National Parks in NM threatened by oil and gas development

A report of the Coalition to Protect America’s National Parks is sounding the alarm about damage from oil and gas exploration in four national parks and urging the federal government to do more to protect them. Half of the parks are in New Mexico, the second largest oil producing country in the country.

Carlsbad Caverns National Park borders the Permian Basin, the largest oil producing region in the country. The report highlights threats to surface and underground resources at the site, which has more than 119 caves, as well as potential damage to the state’s tourism industry due to poor air quality.

The National Park Service in 2021 told the State Department of Environment that ozone levels at the park exceeded national standards and that, of all the parks surveyed, pollution at Carlsbad Caverns was most heavily influenced by oil and gas. NASA also discovered a massive methane leakprobably from a gas well in the area in 2022.

The report is critical of that of the Environmental Protection Agency Decision to bet on his exam Designating the Permian Basin an ozone depletion zone for exceeding federal air quality standards. This would have further curbed emissions and potentially led to drilling in the area.

The report recognizes that the state new oil and gas emissions regulation and draft rules from the Bureau of Land Management and Environmental Protection Agency are positive steps but require an assessment of the “cumulative risks” posed by the industry.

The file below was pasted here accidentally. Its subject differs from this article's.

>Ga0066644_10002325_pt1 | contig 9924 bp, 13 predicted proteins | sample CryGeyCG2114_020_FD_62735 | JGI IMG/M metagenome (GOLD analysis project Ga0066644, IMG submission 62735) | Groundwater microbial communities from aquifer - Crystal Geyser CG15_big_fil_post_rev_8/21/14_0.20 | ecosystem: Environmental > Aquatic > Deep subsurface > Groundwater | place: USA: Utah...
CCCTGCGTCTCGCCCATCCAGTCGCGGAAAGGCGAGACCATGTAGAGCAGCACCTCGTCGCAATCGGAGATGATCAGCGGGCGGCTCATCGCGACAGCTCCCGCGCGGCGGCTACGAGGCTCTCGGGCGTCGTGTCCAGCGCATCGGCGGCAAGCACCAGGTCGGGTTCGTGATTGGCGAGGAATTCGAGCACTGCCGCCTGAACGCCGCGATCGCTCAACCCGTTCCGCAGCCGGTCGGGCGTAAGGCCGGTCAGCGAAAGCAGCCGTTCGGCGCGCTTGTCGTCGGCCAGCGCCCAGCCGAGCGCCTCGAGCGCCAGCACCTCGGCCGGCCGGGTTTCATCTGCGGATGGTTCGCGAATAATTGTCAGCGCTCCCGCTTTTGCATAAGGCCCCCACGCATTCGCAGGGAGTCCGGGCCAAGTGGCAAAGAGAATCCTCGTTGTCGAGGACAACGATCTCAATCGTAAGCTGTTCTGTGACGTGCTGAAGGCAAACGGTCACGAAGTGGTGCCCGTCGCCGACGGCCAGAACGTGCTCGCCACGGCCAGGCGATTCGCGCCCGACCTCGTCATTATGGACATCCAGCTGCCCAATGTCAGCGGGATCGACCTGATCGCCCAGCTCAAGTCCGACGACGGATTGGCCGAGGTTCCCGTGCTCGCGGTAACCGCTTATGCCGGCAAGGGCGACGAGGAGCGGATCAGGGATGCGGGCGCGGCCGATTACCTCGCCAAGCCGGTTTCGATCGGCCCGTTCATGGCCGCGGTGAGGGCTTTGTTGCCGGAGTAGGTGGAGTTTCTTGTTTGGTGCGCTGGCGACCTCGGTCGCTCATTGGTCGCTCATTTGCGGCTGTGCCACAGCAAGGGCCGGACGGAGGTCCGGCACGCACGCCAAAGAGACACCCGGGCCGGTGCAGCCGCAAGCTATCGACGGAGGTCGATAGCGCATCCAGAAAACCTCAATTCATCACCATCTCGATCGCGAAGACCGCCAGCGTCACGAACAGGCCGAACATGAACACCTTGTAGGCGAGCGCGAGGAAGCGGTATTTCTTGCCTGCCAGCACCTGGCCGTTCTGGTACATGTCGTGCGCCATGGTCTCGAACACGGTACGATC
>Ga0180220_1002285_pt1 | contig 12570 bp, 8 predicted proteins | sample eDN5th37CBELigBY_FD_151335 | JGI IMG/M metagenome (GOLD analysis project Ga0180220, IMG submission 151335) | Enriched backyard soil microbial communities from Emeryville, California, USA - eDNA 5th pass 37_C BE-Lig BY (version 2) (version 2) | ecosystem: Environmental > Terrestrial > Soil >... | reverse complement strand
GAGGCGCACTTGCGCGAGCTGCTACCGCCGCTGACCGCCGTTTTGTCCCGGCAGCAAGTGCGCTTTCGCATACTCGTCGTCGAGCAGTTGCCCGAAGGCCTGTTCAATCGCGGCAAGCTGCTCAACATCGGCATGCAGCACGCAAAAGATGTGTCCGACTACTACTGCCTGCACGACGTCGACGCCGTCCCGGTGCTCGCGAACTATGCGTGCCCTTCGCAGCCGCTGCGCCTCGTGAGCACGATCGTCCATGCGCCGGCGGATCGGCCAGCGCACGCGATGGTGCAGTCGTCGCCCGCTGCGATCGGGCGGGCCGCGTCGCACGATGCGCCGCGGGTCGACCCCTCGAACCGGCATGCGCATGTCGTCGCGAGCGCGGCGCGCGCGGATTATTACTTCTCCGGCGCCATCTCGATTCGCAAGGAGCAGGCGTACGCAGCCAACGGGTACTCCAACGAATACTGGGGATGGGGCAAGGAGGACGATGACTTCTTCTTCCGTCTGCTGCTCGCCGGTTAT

Emily Wolf, senior program coordinator for New Mexico the nature conservation association of the national parks, is quoted in the report as saying that an uptick in drilling in the Permian Basin is “wreaking havoc on air quality” in the region. She told KUNM the state’s emissions regulations are “national leaders,” but said regulators are constrained by low enforcement capacity and that she’d like to see more in the Permian Basin.

“Holding oil and gas companies accountable and basically just calling back and shutting down these new leasing and oil and gas drilling operations,” she said.

The report also highlights that northwest New Mexico’s Chaco Culture National Historical Park, a sacred site for many tribes, is under threat from gas companies drilling over 37,000 wells and building 15,000 miles of roads in the area. In addition to the cultural resources themselves, the report warns of threats to the region’s air, water and public health.

NASA also found a methane hotspot in this region, finally 2016 that the leak over the Four Corners “has been primarily associated with the production and transportation of natural gas.”

The Interior Ministry Has suggested Discontinuing new 20-year leases within 10 miles of the park, which the report describes as “critical to resource conservation,” although this does not apply to existing operations. New Mexico has too a 12 mile buffer on state land around the site, although it’s scheduled to be phased out later this year.

The report also lists air quality in Colorado’s Rocky Mountain National Park and wildlife migration routes in Wyoming’s Grand Teton National Park as threatened by extractive industries.

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